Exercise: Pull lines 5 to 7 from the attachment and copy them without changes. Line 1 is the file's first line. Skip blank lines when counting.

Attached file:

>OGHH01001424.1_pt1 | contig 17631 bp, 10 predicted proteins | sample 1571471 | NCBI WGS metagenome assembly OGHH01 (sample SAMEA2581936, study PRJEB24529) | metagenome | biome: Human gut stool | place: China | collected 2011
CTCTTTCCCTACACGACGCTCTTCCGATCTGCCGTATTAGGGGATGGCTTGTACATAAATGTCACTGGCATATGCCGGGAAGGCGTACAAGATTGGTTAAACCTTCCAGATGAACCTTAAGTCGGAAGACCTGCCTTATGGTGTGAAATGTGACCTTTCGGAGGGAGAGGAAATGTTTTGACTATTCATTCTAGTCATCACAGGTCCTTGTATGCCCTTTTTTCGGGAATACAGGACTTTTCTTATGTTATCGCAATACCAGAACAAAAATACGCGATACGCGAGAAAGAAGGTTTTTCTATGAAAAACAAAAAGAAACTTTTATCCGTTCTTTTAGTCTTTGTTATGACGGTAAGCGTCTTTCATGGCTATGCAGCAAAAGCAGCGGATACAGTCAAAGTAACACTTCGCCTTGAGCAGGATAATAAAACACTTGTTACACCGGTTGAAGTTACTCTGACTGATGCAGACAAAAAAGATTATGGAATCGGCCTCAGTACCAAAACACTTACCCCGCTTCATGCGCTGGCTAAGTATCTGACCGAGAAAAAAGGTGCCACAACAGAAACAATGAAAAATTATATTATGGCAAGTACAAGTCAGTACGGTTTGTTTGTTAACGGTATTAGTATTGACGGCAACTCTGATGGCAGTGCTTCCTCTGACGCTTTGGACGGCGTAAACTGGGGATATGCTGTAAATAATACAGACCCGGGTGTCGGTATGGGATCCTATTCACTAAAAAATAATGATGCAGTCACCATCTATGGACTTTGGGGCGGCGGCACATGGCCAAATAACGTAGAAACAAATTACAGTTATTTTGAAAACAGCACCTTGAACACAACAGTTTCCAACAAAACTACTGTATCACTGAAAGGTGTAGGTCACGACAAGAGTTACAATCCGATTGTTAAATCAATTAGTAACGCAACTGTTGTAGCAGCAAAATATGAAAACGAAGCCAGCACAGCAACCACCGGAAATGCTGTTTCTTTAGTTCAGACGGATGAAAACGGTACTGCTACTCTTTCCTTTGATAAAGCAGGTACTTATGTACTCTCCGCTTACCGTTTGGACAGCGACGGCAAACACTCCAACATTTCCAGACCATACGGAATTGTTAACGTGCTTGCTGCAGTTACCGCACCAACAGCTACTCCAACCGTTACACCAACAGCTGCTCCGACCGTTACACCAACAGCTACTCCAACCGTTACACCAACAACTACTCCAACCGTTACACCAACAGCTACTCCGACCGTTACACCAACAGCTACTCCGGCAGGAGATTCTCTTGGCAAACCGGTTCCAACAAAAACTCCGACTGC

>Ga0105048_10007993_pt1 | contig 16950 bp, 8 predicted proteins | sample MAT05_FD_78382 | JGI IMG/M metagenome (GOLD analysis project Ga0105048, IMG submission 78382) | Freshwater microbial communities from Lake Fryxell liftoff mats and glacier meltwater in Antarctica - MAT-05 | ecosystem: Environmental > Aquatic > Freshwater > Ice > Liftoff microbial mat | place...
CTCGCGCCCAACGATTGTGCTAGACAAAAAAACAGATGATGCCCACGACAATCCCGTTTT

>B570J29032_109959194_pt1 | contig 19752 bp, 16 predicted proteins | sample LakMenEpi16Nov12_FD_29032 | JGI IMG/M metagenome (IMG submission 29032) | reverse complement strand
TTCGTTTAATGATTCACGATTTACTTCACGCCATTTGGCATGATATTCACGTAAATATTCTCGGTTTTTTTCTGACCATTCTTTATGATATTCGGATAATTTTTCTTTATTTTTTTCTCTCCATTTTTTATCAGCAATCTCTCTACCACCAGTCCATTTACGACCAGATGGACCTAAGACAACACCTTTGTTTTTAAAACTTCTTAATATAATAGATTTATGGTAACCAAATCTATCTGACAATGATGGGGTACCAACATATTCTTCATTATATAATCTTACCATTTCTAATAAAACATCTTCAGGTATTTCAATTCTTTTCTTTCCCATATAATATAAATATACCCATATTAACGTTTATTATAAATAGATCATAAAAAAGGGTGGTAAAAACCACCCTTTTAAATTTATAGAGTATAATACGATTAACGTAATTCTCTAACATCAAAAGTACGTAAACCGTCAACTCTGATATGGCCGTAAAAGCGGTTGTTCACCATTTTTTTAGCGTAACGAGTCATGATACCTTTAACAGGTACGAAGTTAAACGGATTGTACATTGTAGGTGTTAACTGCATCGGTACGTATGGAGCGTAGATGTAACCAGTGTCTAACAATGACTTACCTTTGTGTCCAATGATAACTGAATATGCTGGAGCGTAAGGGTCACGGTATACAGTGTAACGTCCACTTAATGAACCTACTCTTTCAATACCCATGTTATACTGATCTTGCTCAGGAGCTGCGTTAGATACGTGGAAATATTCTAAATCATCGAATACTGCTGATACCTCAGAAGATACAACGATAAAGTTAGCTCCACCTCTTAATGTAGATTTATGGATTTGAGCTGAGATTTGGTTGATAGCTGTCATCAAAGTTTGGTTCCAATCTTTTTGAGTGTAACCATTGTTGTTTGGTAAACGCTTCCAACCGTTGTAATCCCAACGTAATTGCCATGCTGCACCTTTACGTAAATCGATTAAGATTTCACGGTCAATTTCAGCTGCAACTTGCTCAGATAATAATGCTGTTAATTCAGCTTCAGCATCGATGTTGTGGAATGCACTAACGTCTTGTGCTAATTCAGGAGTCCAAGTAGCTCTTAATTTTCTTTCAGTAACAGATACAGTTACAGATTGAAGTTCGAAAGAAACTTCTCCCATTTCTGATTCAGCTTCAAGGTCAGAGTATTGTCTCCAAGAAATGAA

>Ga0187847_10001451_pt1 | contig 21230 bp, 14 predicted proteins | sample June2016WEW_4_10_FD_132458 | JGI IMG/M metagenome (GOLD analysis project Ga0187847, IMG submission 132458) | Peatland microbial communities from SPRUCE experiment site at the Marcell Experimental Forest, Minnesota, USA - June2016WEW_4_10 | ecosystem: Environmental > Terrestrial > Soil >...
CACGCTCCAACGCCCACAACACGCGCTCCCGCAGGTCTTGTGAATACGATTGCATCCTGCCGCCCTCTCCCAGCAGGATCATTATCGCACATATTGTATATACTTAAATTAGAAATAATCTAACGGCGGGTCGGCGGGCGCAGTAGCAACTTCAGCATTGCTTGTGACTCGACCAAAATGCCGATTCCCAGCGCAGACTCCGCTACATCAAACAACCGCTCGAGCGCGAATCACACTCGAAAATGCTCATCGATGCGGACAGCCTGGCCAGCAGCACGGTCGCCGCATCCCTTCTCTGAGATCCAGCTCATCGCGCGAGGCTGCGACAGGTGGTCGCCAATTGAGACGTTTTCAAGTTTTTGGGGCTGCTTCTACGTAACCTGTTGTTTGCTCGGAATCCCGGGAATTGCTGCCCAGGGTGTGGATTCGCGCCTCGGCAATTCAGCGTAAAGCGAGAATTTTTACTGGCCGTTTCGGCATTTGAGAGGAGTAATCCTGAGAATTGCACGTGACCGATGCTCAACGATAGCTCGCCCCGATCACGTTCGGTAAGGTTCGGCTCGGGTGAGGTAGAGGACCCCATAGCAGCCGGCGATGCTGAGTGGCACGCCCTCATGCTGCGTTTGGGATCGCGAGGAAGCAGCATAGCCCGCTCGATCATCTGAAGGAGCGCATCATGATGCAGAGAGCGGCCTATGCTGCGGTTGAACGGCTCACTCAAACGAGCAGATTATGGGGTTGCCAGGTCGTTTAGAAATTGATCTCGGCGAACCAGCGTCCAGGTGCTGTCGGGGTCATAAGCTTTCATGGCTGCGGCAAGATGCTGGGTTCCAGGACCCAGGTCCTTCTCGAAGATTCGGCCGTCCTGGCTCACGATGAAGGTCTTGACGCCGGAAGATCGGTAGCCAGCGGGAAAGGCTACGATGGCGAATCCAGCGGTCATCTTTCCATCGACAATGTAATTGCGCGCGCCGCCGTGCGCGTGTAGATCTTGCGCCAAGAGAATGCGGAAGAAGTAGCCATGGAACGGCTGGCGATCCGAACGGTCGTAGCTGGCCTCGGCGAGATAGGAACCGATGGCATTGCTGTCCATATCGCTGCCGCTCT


>B570J29032_109959194_pt1 | contig 19752 bp, 16 predicted proteins | sample LakMenEpi16Nov12_FD_29032 | JGI IMG/M metagenome (IMG submission 29032) | reverse complement strand
TTCGTTTAATGATTCACGATTTACTTCACGCCATTTGGCATGATATTCACGTAAATATTCTCGGTTTTTTTCTGACCATTCTTTATGATATTCGGATAATTTTTCTTTATTTTTTTCTCTCCATTTTTTATCAGCAATCTCTCTACCACCAGTCCATTTACGACCAGATGGACCTAAGACAACACCTTTGTTTTTAAAACTTCTTAATATAATAGATTTATGGTAACCAAATCTATCTGACAATGATGGGGTACCAACATATTCTTCATTATATAATCTTACCATTTCTAATAAAACATCTTCAGGTATTTCAATTCTTTTCTTTCCCATATAATATAAATATACCCATATTAACGTTTATTATAAATAGATCATAAAAAAGGGTGGTAAAAACCACCCTTTTAAATTTATAGAGTATAATACGATTAACGTAATTCTCTAACATCAAAAGTACGTAAACCGTCAACTCTGATATGGCCGTAAAAGCGGTTGTTCACCATTTTTTTAGCGTAACGAGTCATGATACCTTTAACAGGTACGAAGTTAAACGGATTGTACATTGTAGGTGTTAACTGCATCGGTACGTATGGAGCGTAGATGTAACCAGTGTCTAACAATGACTTACCTTTGTGTCCAATGATAACTGAATATGCTGGAGCGTAAGGGTCACGGTATACAGTGTAACGTCCACTTAATGAACCTACTCTTTCAATACCCATGTTATACTGATCTTGCTCAGGAGCTGCGTTAGATACGTGGAAATATTCTAAATCATCGAATACTGCTGATACCTCAGAAGATACAACGATAAAGTTAGCTCCACCTCTTAATGTAGATTTATGGATTTGAGCTGAGATTTGGTTGATAGCTGTCATCAAAGTTTGGTTCCAATCTTTTTGAGTGTAACCATTGTTGTTTGGTAAACGCTTCCAACCGTTGTAATCCCAACGTAATTGCCATGCTGCACCTTTACGTAAATCGATTAAGATTTCACGGTCAATTTCAGCTGCAACTTGCTCAGATAATAATGCTGTTAATTCAGCTTCAGCATCGATGTTGTGGAATGCACTAACGTCTTGTGCTAATTCAGGAGTCCAAGTAGCTCTTAATTTTCTTTCAGTAACAGATACAGTTACAGATTGAAGTTCGAAAGAAACTTCTCCCATTTCTGATTCAGCTTCAAGGTCAGAGTATTGTCTCCAAGAAATGAA

>Ga0187847_10001451_pt1 | contig 21230 bp, 14 predicted proteins | sample June2016WEW_4_10_FD_132458 | JGI IMG/M metagenome (GOLD analysis project Ga0187847, IMG submission 132458) | Peatland microbial communities from SPRUCE experiment site at the Marcell Experimental Forest, Minnesota, USA - June2016WEW_4_10 | ecosystem: Environmental > Terrestrial > Soil >...